KATHLEEN LYON - - Associate editor
VIRGINIA SKIFF - - - Associate editor
DON Foot: - - - Copy editor, fraternity
editor, proof reader.
BEBE HICKS - - - Art editor
NANCY TRAINER - - Mailing editor
lean VVebster -
Albert Gotlieb -
Beatrice Moore -
Lee Menchinger -
Dorothy Crable -
Libby Hack -
Dorothy Mayne -
lodie Sears -
Beverly Harris -
Emily Smith -
Malcolm Boyd -
Don Nord - -
Mary Fran Wilson
lane Seltzer - -
- - - Sororities, Seniors, Law
Student Body, Classes
- - Military, Navy
- - - Deans
- Women's Sports
- Social Life
- - - Colleges
- Councils, A.W.S.
- Weature Writer
- Men's Sports
- - Men's Sports
- Women At War
- Women At War
Margaret Snow - - Class Officers, I-Ionoraries
Molly Watson ---- Seniors, Staff Secretary
lane Wade - - - Staff Secretary
Shirley Lewis - - - Staff Secretary
Lucille Moore ------ Stall Secretary
Betty' Ann lamieson
IN PI DELTA EPSILON, men's honorary journalism group, are: Tom
Ellinwood, Harvey Hickman. David Windsor, Charles Lamb, Lowell
Cable, Abe Chanin and Scott Appleby.
THE MAN who pays the bills, gets the adsg the man who can bring organ
ization from financial chaos is business manager Don MacSpatlden.
Ken Sharp George McKay
Scott Appleby Roy Coulson
Irving Robbins Roger Chrysler
ADVISING, DIRECTING, and instructing the Wildcat reporters
is Mr. lack O'Connor, who is head of the journalism department.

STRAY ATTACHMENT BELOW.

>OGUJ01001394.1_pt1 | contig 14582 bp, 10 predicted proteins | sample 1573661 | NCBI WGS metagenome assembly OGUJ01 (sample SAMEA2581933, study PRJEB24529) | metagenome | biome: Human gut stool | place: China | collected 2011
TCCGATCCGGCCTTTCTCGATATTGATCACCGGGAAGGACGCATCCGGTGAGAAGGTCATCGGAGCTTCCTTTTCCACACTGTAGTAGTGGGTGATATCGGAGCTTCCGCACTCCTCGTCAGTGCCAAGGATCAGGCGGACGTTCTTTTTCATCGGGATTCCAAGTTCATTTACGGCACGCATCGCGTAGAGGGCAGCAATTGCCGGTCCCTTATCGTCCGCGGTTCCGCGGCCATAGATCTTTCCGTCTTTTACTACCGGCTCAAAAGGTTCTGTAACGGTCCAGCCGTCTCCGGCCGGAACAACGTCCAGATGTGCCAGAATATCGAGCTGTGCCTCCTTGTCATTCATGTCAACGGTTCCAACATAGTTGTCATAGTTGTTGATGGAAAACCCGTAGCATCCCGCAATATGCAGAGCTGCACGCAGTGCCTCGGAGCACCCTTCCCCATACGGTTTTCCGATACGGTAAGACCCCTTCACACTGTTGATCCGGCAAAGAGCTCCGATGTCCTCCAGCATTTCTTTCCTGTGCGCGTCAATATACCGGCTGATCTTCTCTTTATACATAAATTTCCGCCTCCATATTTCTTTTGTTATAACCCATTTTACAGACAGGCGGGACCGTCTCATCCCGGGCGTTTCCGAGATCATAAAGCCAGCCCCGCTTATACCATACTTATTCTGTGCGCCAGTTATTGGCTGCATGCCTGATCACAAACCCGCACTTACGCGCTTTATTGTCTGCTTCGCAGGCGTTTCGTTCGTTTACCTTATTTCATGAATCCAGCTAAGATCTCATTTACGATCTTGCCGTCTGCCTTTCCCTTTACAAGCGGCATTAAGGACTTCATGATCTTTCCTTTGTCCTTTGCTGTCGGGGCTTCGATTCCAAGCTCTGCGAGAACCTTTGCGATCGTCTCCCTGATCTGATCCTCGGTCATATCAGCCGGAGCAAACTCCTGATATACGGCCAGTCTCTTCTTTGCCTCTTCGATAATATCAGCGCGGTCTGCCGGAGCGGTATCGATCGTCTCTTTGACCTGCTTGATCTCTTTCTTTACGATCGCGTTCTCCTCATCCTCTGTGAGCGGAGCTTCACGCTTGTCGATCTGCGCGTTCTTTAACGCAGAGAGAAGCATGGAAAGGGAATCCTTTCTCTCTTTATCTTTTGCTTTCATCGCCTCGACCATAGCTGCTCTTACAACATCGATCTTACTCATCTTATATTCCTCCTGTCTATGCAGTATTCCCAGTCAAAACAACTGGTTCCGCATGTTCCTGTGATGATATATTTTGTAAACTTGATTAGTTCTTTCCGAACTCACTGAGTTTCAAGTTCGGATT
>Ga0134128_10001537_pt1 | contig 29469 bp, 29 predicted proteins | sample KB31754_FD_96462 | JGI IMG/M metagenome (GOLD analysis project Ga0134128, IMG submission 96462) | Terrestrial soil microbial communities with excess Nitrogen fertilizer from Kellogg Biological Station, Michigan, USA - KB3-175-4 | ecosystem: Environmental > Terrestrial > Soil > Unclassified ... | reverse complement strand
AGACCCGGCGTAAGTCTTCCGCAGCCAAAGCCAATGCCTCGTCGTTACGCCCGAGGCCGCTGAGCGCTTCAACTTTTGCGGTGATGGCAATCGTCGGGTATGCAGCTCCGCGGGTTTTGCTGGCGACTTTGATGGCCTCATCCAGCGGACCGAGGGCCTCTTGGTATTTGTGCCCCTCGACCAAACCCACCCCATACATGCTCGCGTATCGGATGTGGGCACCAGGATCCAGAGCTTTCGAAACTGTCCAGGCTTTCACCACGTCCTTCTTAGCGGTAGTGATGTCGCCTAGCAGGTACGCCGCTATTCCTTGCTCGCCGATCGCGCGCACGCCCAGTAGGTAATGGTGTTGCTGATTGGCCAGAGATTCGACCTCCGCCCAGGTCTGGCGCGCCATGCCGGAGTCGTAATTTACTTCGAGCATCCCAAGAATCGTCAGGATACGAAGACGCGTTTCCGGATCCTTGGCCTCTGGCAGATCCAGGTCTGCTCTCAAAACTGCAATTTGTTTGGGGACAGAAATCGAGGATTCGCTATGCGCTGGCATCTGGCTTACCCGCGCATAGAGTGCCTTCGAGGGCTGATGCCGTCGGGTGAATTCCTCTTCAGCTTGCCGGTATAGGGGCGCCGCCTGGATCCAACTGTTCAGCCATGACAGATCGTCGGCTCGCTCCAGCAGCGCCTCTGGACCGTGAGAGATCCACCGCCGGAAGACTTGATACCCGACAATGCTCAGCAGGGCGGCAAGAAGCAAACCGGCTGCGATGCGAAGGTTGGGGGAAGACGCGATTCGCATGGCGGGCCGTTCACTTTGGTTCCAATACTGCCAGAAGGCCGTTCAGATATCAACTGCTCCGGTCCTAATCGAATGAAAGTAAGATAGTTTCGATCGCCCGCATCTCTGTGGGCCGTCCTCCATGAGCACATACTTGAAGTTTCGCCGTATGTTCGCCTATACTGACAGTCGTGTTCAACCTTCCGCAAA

BRINGING NEW LIFE and new ideas to the Wildcat, Abe
Chanin held the position of editor-in-chief for the first half of
CHANGING HORSES in the middle of
the stream is not an easy job for a univer
sity newspaper to do. It is especially dith-
cult for those Who are asked to fill in the
vacancies. Wheli Abe Chanin, who
started the year out as editor of the Wild-
cat, was called into the army, Tom Ellin-
wood stepped in as chief of the publication.
Ellinwood has done a remarkable job on
this campus paper. Norman O'Connell,
one of the finest business managers in all
Wildcat history, was also called, and into
his shoes stepped competent Kenny Pat-
ton, who has helped bring the Wildcat out
of the red.
NORMAN O CONNELL, Wildcat business
manager in 1942-43, entered the army in
The Arizona Wildcat
OFFICIAL ARIZONA PUBLICATION, EST. 1899
EDITOR + + + Tom Ellinwood
BUSINESS MANAGER + + + Kenneth Patton
'MAKEUP EDITOR, Kay Hendry, 'NEWS EDITOR, June Mewshawg
' SPORTS EDITOR, Harvey Hickman: 'WOMENS SPORTS EDITOR,
Marg Ford, 'FEATURE EDITOR, Sybil Julianig 'ART EDITOR, Edith
Stedmang 'COPY EDITORS, Malcolm Boyd and Emily Smith, 'SO-
CIETY EDITOR, Lee Menchingerg 'LIBRARIANS, Eleanor Williams
and Franc-es Malone.
' CIRCULATION MANAGER., Hugh Hopkinsg ' CASUAL CUTS, George